As a family, we have concluded that the best (audio) books for travel are non-fiction. (The exception being Arthur Conan Doyle, and we’ve got him memorized…) Faced with a trip of ten hours duration over a two-day period, we chose God’s Secretaries by Adam Nicholson. It kept us interested.
The creation of the King James Bible contradicts the notion that nothing good can be done by a committee. The churchmen involved did not think of themselves as writing a new translation of the Bible, but rather were told to reconcile inconsistencies so everyone would share the same text. Nicholson says “It…is one of the greatest of all monuments to the suppression of ego.”
When I hear passages from the King James Bible, to me they sound and feel “right”. Why? I think the Bible I heard as a child was the King James version. Often I wasn’t really paying attention, but I believe it settled into my subconscious, and I recognize it unwittingly.
Oddly, when I was given a Bible in Sunday school, it was NOT the King James but the New Revised Standard.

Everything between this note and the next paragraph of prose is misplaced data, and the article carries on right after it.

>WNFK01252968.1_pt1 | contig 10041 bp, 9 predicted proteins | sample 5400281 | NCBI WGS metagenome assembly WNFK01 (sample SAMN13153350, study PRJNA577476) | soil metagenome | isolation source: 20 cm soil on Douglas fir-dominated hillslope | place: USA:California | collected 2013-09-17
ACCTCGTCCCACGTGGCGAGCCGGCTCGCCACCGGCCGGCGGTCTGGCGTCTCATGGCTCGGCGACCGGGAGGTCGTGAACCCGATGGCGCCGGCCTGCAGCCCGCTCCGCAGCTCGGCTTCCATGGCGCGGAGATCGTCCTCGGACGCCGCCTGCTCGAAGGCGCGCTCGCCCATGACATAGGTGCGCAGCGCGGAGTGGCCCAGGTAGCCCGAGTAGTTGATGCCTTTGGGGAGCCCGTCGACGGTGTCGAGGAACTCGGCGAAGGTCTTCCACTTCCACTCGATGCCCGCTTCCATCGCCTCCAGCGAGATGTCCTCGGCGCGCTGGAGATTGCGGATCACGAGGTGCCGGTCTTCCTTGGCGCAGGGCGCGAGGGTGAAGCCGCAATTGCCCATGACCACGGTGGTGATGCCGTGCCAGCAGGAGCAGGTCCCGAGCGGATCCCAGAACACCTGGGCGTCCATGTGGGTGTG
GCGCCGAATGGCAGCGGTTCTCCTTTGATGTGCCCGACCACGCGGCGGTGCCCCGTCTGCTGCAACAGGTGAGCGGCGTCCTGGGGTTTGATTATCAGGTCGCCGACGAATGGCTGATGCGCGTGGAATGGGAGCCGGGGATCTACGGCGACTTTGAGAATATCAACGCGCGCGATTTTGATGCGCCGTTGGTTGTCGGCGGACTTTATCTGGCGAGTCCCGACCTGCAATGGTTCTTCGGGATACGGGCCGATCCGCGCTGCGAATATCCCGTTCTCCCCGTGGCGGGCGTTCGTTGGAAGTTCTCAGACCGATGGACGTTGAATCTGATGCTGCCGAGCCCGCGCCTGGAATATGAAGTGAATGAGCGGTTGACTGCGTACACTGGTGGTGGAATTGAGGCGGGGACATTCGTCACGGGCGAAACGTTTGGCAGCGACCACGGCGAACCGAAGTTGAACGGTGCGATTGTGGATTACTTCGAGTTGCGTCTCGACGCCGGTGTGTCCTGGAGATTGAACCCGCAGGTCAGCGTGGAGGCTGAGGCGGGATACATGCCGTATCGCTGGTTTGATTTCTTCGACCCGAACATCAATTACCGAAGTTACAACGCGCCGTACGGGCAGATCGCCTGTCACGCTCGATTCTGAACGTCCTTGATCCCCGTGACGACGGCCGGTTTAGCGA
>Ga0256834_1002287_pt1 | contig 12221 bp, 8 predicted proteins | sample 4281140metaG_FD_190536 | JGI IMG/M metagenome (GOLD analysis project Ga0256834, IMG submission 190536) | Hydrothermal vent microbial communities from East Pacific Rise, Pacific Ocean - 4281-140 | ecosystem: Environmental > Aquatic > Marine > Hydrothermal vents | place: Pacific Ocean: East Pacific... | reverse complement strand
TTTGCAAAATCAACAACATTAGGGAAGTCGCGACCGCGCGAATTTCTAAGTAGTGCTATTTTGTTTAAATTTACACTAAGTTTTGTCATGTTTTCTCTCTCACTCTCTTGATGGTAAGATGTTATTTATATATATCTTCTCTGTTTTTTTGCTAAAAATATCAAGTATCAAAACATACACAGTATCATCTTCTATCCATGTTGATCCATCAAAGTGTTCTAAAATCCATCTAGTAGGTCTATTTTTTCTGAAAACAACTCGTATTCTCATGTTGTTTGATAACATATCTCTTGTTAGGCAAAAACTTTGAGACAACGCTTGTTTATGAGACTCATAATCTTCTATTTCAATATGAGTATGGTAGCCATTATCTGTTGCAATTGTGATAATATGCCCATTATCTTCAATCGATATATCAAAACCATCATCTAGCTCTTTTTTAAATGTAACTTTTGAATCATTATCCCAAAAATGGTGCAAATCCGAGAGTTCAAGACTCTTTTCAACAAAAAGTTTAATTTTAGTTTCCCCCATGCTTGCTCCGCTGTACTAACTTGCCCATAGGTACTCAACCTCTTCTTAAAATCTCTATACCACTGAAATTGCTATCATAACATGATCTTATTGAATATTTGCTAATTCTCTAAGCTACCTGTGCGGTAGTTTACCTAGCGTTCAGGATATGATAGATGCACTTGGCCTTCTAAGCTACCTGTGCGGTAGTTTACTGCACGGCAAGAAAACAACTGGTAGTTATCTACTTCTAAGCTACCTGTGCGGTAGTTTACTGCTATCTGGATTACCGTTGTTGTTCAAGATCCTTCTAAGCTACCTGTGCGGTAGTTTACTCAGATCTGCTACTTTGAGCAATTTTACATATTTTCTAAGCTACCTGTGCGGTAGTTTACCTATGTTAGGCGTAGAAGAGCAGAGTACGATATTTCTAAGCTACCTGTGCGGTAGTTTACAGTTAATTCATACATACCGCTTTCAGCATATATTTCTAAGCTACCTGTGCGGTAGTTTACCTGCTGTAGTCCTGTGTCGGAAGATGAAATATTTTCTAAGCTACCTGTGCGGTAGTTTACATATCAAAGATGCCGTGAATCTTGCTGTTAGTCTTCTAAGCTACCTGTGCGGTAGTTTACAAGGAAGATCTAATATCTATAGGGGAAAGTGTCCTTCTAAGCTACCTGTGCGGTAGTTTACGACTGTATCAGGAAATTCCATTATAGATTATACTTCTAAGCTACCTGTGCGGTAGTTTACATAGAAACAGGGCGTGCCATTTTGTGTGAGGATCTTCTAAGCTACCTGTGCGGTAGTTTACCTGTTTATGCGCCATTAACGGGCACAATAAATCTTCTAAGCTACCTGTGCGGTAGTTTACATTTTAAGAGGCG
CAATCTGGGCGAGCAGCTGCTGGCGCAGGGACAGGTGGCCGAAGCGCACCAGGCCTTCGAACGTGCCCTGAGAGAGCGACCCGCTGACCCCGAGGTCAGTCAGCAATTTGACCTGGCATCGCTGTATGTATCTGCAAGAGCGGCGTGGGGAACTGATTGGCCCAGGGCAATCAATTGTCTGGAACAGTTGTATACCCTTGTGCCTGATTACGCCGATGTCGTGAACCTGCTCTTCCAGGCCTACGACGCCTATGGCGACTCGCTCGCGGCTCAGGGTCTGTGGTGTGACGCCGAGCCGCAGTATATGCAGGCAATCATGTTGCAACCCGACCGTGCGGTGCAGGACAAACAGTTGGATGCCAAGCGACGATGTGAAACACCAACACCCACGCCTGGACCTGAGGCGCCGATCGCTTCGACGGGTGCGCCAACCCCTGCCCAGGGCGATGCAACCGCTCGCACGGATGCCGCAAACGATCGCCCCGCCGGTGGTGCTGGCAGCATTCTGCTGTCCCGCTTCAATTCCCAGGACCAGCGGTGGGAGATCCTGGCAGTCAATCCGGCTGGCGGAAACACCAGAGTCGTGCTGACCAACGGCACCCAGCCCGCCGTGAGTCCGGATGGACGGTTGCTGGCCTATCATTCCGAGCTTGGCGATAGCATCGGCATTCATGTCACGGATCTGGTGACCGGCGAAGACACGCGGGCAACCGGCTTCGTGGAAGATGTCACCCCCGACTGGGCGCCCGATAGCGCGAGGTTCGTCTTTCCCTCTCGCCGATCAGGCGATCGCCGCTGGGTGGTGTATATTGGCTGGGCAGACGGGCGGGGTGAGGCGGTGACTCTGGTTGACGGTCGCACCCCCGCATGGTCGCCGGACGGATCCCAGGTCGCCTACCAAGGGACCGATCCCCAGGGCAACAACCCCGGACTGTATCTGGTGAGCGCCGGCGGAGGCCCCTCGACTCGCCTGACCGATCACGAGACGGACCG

I enjoyed this book and recommend it to anyone who is curious about the Bible. In our public discourse, it is so commonly referenced, but to me it seems to be rather little read.
If YOU read the Bible, I’d love to hear what version you use, and why!
2 thoughts on ““God’s Secretaries: The Making of the King James Bible” by Adam Nicholson”
I think I did most of my Bible reading in that same RSV, maybe the New RSV when I was at school. I’d prefer the KJV, I think, and I’ve got one, but it’s too bulky to read casually in, which is a big drawback. I’ve never thought much of updating the language; it’s not as though it’s ever going to be easy reading, something you don’t have to put much thought into. Same goes for Shakespeare, I think, and even Chaucer.
Reblogged this on oogenhand.